Earth Negotiations Bulletin

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 A Reporting Service for Environment and Development Negotiations

 

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Published by the International Institute for Sustainable Development (IISD)

 

Vol. 12 No. 346
Thursday, 6 December 200
7

COP 13 AND COP/MOP 3 HIGHLIGHTS:

WEDNESDAY, 5 DECEMBER 2007

In the morning and afternoon, the COP/MOP convened in plenary to consider issues relating to the CDM, joint implementation (JI), the second review of the Protocol under Article 9, the compliance committee, and various other matters. SBI took up agenda items on reporting and review of information submitted by Annex I parties to the Protocol, capacity building, Protocol Article 3.14 (adverse effects), the international transaction log, and compliance. Contact groups convened on the Adaptation Fund, reducing emissions from deforestation in developing countries, long-term cooperative action under the Convention, technology transfer, and the AWGs work programme and timetable.

COP/MOP

CDM: CDM Executive Board Chair Hans Jrgen Stehr presented the annual report (FCCC/KP/CMP/2007/3), noting that the project pipeline is expected to generate more than 2.5 billion Certified Emission Reductions, and drawing attention to management challenges.

Several delegates expressed satisfaction at the Boards work and many, including CHINA, the EU, IRAN, JAPAN, and the G-77/CHINA, suggested further improving the Boards management and CDM procedures. Switzerland, for the ENVIRONMENTAL INTEGRITY GROUP, supported by the INTERNATIONAL EMISSIONS TRADING ASSOCIATION (IETA), proposed an assessment of the CDM by COP/MOP 4.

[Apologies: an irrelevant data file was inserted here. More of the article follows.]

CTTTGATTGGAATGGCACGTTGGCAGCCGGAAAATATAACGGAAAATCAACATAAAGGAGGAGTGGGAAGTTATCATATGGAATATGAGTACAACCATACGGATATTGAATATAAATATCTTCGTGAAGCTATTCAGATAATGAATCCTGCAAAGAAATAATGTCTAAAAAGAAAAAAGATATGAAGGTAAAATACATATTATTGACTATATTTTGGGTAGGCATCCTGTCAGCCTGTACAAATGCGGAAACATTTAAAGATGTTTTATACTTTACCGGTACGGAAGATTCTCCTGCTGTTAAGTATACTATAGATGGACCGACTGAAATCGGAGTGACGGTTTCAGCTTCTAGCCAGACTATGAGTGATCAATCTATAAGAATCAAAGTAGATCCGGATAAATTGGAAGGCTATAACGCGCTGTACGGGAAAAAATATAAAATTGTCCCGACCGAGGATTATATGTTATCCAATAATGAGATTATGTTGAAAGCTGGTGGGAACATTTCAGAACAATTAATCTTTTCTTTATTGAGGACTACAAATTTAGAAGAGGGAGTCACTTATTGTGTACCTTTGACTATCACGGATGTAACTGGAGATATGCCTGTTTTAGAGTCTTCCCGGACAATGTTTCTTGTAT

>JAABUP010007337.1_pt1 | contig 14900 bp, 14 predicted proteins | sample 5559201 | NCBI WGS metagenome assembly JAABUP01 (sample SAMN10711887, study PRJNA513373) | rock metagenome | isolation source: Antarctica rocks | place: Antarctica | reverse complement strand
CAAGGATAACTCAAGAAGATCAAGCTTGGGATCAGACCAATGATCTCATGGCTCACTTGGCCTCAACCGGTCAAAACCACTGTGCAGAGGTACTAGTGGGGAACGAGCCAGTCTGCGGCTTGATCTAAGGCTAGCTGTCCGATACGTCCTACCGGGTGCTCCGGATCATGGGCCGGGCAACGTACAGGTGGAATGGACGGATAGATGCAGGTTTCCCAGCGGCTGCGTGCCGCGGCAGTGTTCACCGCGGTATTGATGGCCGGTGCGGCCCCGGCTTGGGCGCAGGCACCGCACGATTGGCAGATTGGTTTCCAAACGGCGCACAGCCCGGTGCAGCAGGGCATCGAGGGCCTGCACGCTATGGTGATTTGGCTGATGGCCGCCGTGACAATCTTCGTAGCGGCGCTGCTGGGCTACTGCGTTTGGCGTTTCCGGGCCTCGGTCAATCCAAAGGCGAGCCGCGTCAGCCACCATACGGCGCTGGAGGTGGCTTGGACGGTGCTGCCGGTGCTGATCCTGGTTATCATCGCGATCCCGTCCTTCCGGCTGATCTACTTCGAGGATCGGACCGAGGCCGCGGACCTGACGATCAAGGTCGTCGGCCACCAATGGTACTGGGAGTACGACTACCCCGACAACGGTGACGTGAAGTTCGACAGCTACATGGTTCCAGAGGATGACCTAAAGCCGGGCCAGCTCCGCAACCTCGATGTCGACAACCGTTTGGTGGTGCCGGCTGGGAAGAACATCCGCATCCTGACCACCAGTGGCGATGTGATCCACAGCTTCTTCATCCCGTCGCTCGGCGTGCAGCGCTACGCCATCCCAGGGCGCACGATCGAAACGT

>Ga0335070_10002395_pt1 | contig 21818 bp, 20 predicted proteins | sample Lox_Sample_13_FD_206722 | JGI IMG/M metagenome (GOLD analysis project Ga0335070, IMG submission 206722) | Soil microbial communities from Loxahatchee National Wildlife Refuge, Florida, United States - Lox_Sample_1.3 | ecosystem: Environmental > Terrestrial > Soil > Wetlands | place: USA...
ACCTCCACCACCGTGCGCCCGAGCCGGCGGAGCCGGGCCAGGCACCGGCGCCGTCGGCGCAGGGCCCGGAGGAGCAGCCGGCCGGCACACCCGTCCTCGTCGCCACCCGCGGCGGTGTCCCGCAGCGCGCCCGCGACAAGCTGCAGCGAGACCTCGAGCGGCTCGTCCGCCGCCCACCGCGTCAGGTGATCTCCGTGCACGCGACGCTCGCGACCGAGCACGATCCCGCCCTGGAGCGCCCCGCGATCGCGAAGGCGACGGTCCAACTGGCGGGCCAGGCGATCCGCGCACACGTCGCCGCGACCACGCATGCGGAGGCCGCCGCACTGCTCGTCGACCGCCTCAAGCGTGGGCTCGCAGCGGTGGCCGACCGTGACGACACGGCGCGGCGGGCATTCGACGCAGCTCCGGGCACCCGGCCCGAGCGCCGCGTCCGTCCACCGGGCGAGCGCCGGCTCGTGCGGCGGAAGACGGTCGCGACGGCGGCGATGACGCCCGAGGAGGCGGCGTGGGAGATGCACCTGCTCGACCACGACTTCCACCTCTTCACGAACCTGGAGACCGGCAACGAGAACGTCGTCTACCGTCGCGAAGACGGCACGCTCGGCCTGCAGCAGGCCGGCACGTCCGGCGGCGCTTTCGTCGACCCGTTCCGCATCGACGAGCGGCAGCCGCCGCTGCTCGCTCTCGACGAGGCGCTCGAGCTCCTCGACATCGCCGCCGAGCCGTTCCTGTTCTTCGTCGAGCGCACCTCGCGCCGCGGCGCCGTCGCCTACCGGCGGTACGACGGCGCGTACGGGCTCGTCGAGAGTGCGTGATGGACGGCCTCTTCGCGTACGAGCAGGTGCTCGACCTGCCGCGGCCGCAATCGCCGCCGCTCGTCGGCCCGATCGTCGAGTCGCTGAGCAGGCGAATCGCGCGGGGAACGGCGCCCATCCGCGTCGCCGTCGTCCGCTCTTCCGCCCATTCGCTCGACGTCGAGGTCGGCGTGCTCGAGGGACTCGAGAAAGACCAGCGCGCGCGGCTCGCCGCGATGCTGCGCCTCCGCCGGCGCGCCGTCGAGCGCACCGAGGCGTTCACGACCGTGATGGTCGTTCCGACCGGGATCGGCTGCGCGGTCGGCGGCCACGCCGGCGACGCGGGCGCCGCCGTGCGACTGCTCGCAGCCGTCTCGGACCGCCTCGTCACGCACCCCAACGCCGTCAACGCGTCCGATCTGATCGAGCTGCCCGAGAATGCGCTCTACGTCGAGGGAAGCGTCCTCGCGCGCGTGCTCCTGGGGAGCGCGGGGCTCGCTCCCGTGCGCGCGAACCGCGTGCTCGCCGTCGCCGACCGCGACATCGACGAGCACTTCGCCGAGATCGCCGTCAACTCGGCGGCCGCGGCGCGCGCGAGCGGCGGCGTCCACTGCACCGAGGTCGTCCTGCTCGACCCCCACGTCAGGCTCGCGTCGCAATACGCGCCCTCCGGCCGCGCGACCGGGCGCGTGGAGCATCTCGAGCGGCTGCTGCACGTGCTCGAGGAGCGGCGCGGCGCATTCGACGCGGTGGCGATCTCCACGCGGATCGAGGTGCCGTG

Several delegates highlighted the need to consider CDM projects equitable geographic distribution and capacity building. CHINA, the EU and others outlined their capacity building activities. CAMBODIA, TANZANIA, BENIN, TOGO and others highlighted the needs of LDCs, and MAURITIUS and TUVALU the needs of SIDS. COLOMBIA outlined post-2012 considerations and ARGENTINA proposed sectoral CDM projects. John Kilani (Qatar) and Georg Brsting (Norway) will convene a contact group.

JOINT IMPLEMENTATION: JI Supervisory Committee Chair Fatou Gaye presented the Committees report (KP/2007/4 Part I & Part II), noting that the Committee will only be self-financing by 2010 at the earliest. IETA, speaking for BUSINESS AND INDUSTRY, underscored procedural problems with JI Track 2 projects. Jzsef Feiler (Hungary) and William Kojo Agyemang-Bonsu Ghana) will co-chair a contact group.

SECOND REVIEW OF THE PROTOCOL UNDER ARTICLE 9 SCOPE AND CONTENT: The Secretariat introduced this issue (FCCC/KP/CMP/2007/MISC.1, Adds.1-2, and Inf.1) and President Witoelar said a successful outcome was essential for the Bali conference. Many developed countries supported a comprehensive review, while many developing countries underscored implementation of Annex I commitments.